In 2006, Kurt Ellling, who has blossomed into the most striking male vocalist in jazz, created a concert tribute to the one album made by tenor sax legend John Coltrane, his landmark quartet of the early 1960s and the obscure, baritone singer Johnny Hartman. Lovingly revisited with inspired performances, Elling and sax man Ernie Watts resist treating the original as gospel, choosing instead to attack the material much as the leaders did in the studio in March 1963--one resonant take per tune.
Recorded at the Allen Room in the Jazz at Lincoln Center complex in New York, Elling and Watts rekindle the glow of Coltrane and Hartman, expanding the musical palette by including a string quartet that performs under the name Ethel. The original had the flavor of two men conversing late at night in easy chairs while sipping cognac; Elling and Watts give it the feeling of two men under the stars serenading a lover on a balcony above.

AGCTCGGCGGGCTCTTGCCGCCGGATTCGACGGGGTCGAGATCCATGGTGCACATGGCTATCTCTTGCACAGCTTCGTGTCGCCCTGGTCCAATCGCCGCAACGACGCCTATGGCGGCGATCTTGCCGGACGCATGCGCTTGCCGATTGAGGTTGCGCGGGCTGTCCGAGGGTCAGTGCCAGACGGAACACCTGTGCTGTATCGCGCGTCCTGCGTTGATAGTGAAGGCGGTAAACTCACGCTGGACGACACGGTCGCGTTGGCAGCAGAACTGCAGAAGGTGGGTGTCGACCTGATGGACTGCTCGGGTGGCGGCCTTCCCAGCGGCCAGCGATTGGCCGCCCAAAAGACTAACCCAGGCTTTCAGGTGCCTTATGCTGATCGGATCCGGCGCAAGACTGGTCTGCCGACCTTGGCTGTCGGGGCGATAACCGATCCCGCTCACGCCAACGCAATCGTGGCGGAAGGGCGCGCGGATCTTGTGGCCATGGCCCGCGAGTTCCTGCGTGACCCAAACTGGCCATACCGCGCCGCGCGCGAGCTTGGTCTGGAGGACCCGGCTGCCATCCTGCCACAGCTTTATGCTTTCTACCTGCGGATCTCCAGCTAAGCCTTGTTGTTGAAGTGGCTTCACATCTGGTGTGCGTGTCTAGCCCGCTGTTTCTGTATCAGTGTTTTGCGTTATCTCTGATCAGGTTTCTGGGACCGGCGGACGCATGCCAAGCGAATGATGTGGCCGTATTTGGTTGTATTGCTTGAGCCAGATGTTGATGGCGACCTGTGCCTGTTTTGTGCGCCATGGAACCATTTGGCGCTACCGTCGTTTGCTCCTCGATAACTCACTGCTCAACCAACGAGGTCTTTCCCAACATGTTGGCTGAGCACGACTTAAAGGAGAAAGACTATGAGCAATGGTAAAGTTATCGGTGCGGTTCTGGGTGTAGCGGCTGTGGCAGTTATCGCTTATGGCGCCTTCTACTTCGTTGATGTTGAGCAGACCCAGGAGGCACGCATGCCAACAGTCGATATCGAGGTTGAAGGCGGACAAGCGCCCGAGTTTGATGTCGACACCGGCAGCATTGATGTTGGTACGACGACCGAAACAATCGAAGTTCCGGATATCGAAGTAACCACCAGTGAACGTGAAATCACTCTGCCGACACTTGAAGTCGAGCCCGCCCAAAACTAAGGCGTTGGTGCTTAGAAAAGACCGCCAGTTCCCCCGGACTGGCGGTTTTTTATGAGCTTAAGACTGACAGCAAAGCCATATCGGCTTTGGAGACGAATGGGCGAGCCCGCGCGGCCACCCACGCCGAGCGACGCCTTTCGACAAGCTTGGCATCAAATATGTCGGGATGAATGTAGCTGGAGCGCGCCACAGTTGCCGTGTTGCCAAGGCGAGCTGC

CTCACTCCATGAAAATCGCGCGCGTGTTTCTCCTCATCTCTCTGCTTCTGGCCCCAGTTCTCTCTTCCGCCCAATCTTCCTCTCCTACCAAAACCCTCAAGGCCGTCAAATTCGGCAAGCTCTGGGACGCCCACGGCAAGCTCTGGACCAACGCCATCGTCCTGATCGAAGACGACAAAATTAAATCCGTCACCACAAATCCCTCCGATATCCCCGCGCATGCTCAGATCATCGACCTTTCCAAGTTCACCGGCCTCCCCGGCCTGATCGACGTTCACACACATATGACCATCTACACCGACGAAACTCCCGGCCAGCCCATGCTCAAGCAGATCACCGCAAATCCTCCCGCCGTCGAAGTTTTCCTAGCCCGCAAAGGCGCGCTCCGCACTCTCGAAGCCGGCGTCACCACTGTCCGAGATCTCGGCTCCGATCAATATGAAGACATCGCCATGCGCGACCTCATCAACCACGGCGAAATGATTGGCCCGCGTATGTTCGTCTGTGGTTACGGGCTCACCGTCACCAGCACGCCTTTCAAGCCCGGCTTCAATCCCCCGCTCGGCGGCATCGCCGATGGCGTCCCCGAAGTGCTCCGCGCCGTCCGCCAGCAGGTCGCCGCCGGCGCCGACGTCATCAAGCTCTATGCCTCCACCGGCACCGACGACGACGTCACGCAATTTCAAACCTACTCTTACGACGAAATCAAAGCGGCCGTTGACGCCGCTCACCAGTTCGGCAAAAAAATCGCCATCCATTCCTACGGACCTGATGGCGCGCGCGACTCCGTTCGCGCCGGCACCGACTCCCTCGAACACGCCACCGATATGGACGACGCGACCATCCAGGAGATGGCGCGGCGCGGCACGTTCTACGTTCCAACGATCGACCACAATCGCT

To extend the Hartman/Coltrane program to concert length, Elling and Watts tackle material that appeared on "Ballads," the album Coltrane released just prior to the vocal session with Hartman. The gentlest of the ballads, "Say It (Over and Over Again)" is Elling's shining moment here, his expressiveness matched with exquisite playing from pianist Laurence Hobgood, Watts and Ethel.
As with all Elling albums, considerable credit is due the supple and elegant pianist Hobgood, who handled all the arrangements and provides an appealing lightness on the 88s. (Hobgood has an album with Elling and bassist Charlie Haden coming out Aug. 11 on the Naim label).